Use this URL to cite or link to this record in EThOS: http://ethos.bl.uk/OrderDetails.do?uin=uk.bl.ethos.698972
Title: Military culture and psychosocial factors associated with motivation for, and engagement in, rehabilitation after musculoskeletal injury : a feasibility study with male British military and civilian physiotherapy patients
Author: Paskell, Rachel Grace
ISNI:       0000 0004 5993 8079
Awarding Body: University of Bath
Current Institution: University of Bath
Date of Award: 2016
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Abstract:
Engagement in rehabilitation, such as physiotherapy, is critical to enhanced outcomes from musculoskeletal injuries (MIs) and has been found to be related to psychosocial factors, including increased personal control, higher levels of autonomous-motivation and more problem-focused type coping strategies in sports populations. However, this has not been empirically studied in British military groups, despite MIs being the most common reason for medical discharge from the British armed forces. Military personnel are thought to cope with injury within the context of a 'military culture' that is not found in civilians. This study tested a concept of military culture being related to greater adherence to masculine norms; higher levels of perceived personal control and autonomous motivation; lower levels of emotion-focused coping strategies; a greater use of problem-focused coping strategies and better engagement in rehabilitation. Data from self-report questionnaires and physiotherapist ratings of engagement in rehabilitation, provided by two groups, was compared. Group one consisted of 16 serving male military personnel and group two of 22 committed sports men; all had MIs sustained within the past 6 months, for which they were having physiotherapy. The sports group were found to show statistically significant greater adherence to masculine norms, and use of problem-focused and emotion-focused coping strategies. No significant differences were found between the groups on perceived personal control, autonomous motivation nor engagement in rehabilitation. A military culture defined by greater adherence to masculine norms; higher levels of perceived personal control and autonomous motivation and a greater use of problem-focused coping strategies has therefore not been supported by this study. However, only sufficient power was achieved for the analysis of emotional-focused coping strategies so caution must be taken when interpreting these results. Clinical and research implications are discussed with recommendations for further work with methodological lessons learnt.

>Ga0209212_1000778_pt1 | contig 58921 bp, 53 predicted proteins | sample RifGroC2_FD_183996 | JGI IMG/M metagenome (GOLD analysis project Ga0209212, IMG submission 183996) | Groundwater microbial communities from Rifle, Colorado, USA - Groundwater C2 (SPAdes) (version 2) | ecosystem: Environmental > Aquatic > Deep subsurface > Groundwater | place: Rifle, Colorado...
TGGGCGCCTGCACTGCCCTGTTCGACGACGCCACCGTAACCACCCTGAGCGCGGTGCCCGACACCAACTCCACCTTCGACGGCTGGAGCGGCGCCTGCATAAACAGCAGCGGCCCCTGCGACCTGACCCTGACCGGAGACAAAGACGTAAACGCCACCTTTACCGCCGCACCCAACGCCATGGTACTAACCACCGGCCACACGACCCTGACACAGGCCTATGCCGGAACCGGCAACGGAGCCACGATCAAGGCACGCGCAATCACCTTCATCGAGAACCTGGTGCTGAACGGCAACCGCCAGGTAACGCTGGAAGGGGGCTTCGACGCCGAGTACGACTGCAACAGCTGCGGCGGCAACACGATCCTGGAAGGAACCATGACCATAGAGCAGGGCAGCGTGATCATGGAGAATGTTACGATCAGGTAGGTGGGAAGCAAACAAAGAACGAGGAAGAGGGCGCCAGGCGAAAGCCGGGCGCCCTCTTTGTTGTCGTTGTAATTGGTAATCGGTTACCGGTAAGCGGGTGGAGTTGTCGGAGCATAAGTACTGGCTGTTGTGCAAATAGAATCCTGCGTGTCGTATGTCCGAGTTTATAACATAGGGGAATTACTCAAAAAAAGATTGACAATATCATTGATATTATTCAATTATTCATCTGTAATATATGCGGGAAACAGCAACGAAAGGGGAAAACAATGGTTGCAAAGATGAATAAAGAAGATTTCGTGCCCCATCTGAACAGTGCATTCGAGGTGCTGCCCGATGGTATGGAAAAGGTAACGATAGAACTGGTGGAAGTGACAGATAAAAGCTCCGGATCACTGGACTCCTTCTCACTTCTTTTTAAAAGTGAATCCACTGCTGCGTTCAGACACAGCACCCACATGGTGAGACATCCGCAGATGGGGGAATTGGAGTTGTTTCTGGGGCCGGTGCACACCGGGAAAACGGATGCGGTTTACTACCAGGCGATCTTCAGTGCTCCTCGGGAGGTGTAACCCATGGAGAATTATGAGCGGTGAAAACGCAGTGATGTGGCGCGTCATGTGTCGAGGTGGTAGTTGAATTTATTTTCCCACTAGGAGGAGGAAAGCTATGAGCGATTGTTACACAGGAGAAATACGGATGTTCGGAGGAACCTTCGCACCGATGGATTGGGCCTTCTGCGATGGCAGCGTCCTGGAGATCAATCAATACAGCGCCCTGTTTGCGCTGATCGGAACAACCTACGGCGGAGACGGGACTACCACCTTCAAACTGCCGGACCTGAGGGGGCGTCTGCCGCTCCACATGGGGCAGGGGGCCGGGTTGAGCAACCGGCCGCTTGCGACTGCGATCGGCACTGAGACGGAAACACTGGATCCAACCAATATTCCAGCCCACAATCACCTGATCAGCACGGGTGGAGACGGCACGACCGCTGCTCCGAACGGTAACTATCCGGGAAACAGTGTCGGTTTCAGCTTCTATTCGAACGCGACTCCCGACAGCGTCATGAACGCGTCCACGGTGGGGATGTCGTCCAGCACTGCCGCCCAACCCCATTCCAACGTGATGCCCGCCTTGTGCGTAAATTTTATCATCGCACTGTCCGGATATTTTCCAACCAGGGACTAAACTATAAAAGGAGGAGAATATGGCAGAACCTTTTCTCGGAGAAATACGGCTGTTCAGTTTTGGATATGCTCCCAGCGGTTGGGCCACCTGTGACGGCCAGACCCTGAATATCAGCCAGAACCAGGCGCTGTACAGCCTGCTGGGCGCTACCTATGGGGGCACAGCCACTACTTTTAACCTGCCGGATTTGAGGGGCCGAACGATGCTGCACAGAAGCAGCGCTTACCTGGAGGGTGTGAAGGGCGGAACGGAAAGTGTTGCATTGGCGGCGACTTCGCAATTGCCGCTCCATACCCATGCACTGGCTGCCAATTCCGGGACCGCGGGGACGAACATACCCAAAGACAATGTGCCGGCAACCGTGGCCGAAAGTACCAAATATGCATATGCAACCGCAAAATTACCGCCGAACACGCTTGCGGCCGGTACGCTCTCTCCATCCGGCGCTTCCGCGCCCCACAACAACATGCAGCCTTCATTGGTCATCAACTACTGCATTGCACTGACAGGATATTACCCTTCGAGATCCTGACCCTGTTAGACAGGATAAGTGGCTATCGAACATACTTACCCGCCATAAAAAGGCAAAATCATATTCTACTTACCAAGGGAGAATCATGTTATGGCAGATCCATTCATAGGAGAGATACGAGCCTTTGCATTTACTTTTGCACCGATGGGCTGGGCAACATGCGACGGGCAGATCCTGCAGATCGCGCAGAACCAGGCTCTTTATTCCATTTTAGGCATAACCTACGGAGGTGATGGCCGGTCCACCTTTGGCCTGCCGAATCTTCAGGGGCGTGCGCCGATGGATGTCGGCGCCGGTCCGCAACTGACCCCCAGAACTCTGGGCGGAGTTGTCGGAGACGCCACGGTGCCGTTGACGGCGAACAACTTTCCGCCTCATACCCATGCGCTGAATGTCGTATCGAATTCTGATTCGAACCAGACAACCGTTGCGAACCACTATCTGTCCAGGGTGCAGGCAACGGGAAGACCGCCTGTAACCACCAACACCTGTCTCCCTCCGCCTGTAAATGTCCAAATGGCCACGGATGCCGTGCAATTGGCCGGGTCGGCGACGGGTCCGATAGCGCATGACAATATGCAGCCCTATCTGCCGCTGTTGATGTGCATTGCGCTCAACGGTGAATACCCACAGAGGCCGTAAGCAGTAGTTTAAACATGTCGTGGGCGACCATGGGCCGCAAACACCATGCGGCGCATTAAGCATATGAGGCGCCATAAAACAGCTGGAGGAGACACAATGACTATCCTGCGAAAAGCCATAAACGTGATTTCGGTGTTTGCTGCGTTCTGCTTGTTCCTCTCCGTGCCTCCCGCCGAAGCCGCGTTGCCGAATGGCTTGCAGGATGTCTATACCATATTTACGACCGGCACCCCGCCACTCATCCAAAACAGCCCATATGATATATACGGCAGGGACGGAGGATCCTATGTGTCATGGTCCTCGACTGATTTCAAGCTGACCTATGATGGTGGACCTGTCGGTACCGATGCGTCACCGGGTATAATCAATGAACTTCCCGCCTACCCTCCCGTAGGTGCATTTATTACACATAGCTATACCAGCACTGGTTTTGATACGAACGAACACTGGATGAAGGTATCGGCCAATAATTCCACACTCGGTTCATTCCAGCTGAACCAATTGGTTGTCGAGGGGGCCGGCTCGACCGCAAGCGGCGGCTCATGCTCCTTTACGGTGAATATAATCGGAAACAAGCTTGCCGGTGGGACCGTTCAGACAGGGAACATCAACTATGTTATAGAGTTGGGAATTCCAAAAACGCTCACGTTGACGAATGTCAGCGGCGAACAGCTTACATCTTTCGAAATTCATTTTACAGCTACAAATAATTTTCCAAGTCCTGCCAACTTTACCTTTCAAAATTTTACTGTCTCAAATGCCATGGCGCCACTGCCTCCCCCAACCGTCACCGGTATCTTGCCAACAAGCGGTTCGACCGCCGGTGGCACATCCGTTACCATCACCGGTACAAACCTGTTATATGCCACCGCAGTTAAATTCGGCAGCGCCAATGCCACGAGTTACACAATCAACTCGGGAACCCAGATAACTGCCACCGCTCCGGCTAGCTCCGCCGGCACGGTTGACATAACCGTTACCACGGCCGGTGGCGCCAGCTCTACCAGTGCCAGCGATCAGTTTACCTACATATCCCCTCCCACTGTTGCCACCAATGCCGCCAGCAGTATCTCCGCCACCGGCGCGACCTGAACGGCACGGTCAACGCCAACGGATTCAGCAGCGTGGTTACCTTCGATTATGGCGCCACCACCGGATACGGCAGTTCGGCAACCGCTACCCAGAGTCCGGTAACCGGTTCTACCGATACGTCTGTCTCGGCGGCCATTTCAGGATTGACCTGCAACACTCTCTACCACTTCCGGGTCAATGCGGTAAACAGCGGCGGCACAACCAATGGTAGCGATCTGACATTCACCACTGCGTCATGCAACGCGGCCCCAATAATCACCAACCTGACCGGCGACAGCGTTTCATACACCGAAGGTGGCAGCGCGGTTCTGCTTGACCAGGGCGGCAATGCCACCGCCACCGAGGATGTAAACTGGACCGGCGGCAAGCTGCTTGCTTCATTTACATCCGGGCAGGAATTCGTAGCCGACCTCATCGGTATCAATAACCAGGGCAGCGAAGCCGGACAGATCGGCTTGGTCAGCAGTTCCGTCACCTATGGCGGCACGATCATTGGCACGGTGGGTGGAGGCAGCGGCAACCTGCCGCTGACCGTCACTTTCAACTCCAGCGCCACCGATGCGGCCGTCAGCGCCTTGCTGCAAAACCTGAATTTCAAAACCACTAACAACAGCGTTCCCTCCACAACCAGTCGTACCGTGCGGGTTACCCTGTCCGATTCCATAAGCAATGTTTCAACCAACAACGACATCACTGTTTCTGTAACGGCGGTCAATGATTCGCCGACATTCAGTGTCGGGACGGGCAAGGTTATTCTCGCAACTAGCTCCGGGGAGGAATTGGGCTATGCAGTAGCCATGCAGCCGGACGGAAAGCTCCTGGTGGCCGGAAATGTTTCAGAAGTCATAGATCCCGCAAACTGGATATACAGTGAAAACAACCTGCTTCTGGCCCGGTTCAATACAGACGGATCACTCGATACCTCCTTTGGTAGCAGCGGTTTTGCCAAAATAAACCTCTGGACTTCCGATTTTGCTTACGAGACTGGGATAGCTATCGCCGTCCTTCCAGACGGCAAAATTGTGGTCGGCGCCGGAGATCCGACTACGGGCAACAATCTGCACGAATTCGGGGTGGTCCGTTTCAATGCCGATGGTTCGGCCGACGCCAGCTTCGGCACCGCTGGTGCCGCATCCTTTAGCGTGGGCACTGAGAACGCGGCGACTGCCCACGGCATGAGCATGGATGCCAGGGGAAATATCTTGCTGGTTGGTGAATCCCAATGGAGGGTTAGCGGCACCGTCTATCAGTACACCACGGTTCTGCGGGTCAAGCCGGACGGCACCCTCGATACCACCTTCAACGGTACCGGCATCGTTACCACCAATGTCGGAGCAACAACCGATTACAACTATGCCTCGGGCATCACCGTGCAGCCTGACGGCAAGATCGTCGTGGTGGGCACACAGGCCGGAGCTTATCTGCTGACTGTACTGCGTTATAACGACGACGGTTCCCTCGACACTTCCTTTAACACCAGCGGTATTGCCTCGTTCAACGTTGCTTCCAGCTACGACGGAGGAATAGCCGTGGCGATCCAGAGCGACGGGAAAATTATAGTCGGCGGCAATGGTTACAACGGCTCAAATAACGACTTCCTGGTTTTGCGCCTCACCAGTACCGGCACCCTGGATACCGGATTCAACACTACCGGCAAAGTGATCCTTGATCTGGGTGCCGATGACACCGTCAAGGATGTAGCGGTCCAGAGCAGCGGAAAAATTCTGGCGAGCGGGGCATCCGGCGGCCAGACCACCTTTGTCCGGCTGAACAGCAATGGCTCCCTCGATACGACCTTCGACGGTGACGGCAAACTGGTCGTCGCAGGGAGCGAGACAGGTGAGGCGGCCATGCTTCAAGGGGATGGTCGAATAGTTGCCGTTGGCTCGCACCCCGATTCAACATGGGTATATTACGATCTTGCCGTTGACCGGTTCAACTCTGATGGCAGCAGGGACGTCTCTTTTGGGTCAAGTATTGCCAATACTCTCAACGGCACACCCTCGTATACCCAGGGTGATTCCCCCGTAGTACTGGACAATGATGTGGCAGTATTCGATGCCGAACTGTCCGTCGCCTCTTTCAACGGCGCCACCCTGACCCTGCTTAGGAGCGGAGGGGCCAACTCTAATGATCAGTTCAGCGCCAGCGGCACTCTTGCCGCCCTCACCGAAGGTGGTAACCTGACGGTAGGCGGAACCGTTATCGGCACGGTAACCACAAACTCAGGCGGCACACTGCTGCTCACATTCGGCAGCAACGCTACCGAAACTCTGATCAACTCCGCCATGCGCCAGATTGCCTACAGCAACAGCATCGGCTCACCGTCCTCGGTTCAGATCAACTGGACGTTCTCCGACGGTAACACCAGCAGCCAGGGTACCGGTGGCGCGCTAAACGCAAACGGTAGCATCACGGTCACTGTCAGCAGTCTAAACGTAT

Supervisor: Not available Sponsor: Not available
Qualification Name: Thesis (D.Clin.Psy.) Qualification Level: Doctoral
EThOS ID: uk.bl.ethos.698972  DOI: Not available
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